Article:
Introduction to Projectile Motion
This topic is part of the HSC Physics syllabus under the section Projectile Motion.
HSC Physics Syllabus

Analyse the motion of projectiles by resolving the motion into horizontal and vertical components, making the following assumptions:
Projectile Motion: Essential Equations
This video introduces the important equations (commonly known as 'suvac' equations) that you will be using to analyse projectile motions of masses.
Galileo’s Analysis of Projectile Motion
 Projectile motion can be analysed as a form of twodimensional motion, consisting of a horizontal rectilinear motion (forwardbackward or leftright) and a vertical rectilinear motion (updown).
 The path of projectile motion was first described by Galileo as parabolic and can be resolved into horizontal and vertical components:
 Horizontal component in the absence of zero resistance experience no acceleration
 Vertical component is affected by a constant acceleration due to gravity: 9.8 ms^{2}. This acceleration (which is a vector quantity) always acts downwards, towards the centre of Earth.
 These ‘components’ are horizontal and vertical velocities of an object in projectile motion. They are independent to one another, meaning changing one component does not affect the other.
 Horizontal velocity is always constant (no acceleration)
 Vertical velocity is not constant (affected by gravity)
Diagram illustrates changes in horizontal (red) and vertical (green) velocities of an object in projectile motion. The maximum height and range (horizontal displacement) are also displayed.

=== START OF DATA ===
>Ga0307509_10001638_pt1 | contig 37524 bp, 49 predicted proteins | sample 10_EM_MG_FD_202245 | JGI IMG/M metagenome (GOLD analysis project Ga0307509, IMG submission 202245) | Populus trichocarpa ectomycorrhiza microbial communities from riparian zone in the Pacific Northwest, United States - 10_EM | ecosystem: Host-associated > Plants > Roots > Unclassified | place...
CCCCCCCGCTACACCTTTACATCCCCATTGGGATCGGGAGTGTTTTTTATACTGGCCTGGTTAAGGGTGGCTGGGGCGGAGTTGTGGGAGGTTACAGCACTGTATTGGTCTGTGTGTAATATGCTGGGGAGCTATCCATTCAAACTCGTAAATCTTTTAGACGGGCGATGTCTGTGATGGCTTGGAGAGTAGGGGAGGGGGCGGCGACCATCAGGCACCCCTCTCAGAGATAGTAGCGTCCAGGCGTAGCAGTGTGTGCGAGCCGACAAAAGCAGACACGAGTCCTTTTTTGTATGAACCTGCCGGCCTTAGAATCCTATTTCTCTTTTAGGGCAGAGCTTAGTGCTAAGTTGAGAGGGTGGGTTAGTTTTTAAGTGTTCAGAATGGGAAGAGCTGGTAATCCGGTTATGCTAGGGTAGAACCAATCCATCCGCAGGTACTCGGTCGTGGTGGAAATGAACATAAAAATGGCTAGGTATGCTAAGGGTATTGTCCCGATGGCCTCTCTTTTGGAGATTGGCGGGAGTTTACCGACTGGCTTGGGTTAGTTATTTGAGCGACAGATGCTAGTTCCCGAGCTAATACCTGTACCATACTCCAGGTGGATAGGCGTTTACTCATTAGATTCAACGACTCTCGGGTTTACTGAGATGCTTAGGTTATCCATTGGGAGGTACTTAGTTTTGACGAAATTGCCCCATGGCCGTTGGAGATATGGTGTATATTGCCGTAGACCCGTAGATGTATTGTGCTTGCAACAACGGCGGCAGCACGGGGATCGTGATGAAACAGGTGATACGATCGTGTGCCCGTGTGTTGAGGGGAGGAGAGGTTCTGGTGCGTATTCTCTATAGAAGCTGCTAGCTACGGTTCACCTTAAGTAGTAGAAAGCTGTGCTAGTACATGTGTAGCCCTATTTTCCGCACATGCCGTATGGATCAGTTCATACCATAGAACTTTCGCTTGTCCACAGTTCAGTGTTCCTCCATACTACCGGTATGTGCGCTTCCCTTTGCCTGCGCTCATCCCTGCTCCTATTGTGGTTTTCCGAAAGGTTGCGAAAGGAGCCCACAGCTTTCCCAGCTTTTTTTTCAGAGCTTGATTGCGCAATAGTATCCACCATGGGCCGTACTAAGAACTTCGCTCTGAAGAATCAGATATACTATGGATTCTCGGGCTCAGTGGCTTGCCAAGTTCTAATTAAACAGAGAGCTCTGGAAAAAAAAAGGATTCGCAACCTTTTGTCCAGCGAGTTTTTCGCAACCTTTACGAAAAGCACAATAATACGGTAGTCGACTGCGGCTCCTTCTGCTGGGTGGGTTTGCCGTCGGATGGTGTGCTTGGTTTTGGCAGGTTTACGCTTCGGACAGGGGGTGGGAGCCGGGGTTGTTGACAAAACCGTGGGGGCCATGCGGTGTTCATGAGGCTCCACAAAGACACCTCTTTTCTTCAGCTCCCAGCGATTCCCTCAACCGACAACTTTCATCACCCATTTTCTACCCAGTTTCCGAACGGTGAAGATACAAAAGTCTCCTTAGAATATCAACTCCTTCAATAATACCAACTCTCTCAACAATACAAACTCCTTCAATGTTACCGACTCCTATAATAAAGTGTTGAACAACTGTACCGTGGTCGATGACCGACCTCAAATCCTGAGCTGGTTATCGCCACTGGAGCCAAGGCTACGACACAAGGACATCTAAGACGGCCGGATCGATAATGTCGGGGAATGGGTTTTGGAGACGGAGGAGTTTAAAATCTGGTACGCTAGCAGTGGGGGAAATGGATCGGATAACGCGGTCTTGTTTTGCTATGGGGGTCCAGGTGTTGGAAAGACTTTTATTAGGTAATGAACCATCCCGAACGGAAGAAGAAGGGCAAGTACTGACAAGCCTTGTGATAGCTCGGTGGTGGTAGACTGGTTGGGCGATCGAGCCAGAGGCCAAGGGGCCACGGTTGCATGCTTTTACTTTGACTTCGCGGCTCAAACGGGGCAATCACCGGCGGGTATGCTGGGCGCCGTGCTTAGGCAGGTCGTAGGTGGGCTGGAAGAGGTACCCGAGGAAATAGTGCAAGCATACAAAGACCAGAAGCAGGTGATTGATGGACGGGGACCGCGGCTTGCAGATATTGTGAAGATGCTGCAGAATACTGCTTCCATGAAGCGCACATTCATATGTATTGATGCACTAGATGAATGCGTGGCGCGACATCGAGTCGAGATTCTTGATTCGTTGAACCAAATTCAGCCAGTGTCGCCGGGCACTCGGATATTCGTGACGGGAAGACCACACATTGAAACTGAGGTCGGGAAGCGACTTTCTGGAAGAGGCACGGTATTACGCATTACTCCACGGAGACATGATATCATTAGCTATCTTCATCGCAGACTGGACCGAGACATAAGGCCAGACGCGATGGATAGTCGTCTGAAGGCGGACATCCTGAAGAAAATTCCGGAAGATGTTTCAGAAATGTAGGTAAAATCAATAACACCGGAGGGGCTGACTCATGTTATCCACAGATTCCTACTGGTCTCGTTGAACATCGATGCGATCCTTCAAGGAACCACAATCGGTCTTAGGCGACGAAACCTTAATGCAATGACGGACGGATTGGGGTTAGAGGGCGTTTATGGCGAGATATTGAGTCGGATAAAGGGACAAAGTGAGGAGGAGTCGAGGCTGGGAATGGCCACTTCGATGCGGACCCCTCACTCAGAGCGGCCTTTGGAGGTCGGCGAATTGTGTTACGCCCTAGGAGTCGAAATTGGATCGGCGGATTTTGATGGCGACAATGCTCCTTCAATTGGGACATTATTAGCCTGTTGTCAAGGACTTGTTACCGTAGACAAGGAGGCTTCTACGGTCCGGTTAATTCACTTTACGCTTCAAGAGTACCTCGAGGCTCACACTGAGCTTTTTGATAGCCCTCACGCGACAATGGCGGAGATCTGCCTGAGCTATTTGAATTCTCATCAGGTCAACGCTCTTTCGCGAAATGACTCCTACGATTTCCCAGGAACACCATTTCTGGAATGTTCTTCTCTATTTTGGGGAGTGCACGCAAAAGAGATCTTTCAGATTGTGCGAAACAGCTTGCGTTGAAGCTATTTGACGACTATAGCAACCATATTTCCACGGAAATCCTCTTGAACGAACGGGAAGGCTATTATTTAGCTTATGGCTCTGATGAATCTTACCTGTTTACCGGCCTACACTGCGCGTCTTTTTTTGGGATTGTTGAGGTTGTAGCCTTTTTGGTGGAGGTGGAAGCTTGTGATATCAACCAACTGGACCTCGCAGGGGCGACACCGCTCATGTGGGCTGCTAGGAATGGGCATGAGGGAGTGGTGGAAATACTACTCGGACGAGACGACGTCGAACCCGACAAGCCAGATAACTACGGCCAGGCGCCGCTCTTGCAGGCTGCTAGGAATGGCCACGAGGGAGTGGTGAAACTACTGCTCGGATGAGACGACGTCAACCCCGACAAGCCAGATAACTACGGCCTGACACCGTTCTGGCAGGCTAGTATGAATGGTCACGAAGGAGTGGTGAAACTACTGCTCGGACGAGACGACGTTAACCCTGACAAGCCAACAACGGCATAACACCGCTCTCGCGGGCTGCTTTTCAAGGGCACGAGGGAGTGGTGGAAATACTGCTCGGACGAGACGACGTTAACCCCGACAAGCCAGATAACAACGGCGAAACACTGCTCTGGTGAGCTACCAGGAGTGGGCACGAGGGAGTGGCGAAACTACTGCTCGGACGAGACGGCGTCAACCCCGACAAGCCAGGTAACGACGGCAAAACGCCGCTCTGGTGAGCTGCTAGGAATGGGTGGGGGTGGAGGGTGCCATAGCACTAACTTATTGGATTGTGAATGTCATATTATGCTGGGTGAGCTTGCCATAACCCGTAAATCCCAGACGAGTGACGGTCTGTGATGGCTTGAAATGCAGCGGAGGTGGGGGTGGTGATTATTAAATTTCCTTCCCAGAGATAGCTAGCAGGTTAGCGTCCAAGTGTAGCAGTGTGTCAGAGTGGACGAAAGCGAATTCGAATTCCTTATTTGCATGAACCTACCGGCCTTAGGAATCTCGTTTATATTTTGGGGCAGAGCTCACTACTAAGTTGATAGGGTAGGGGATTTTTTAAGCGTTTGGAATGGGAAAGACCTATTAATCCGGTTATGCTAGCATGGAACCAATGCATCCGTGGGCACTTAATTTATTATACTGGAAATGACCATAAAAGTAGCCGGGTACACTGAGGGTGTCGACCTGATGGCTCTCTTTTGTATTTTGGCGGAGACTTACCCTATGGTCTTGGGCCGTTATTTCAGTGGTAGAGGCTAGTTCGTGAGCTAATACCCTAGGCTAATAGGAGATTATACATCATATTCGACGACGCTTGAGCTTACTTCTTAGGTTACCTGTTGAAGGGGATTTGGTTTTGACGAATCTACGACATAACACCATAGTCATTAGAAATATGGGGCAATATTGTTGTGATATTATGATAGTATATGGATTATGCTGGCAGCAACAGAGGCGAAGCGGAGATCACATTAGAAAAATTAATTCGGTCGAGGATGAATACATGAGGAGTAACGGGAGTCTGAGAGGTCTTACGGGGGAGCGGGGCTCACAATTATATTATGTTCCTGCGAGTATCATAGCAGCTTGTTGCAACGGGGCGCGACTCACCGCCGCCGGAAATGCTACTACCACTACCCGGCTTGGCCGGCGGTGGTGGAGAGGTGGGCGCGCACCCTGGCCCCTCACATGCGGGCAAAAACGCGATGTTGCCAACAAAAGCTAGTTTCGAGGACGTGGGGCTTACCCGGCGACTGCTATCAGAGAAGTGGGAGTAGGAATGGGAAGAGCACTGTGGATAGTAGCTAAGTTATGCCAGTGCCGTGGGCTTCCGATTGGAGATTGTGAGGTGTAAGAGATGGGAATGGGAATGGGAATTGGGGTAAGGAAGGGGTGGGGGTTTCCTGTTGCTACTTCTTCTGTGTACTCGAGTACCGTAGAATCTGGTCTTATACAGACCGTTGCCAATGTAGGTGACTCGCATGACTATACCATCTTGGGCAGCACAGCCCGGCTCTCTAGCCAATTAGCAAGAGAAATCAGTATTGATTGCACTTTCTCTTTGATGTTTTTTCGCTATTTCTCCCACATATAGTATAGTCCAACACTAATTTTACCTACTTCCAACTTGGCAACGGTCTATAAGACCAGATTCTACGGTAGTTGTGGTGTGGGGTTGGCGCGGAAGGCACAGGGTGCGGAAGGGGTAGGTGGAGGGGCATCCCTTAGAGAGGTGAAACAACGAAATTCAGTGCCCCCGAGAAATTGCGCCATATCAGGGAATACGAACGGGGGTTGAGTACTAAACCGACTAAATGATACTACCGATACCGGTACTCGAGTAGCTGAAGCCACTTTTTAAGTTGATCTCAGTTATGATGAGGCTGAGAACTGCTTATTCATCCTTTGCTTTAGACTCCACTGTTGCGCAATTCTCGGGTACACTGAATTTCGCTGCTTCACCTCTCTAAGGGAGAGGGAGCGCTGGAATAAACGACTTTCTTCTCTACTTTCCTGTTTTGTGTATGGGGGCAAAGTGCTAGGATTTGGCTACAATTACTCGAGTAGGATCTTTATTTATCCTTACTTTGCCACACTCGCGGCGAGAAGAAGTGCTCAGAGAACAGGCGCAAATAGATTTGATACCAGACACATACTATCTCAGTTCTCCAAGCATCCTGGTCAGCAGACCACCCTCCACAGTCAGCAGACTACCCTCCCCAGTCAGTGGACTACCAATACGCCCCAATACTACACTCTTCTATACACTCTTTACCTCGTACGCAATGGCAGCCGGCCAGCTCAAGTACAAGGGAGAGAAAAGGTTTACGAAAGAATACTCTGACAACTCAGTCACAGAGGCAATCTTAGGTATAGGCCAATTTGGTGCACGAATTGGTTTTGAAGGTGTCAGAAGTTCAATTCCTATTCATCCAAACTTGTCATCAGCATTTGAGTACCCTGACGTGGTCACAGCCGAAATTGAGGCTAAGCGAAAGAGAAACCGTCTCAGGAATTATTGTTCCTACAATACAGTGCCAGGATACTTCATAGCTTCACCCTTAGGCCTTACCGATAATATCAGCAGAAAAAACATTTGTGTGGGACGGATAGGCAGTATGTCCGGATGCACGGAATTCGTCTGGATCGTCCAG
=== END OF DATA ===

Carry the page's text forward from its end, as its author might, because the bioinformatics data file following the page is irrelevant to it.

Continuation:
In any projectile motion of mass under the influence of gravity:
 Acceleration due to gravity is directed downward, and is assumed to be constant in magnitude near the surface of Earth (`g_{\text{average}} = 9.8`)
 Vertical component of velocity decreases in magnitude (vector shortens) when the mass is moving upwards, against gravity.
 Vertical component of velocity is zero at the peak (maximum height) of the parabolic trajectory.
 Vertical component of velocity changes direction and increases in magnitude (vector lengthens) when the mass is moving downwards, in the same direction as acceleration due to gravity.
 The direction and magnitude of horizontal component of velocity remains constant (assuming absence of air resistance)
Assumptions in Projectile Motion for HSC Physics
There are a few critical assumptions made in Galileo’s analysis of projectile motion and in HSC Physics:
 Air resistance will always be a factor during an object’s motion unless it occurs within a vacuum. Therefore, the horizontal velocity is usually not constant in real life.
 Gravitational acceleration (g) changes with altitude and the projectile’s location on Earth. (9.8 ms^{2} is only an average value on the surface of Earth).
Next section: Fullflight Projectile Motion: Initial Velocity and Launch Angle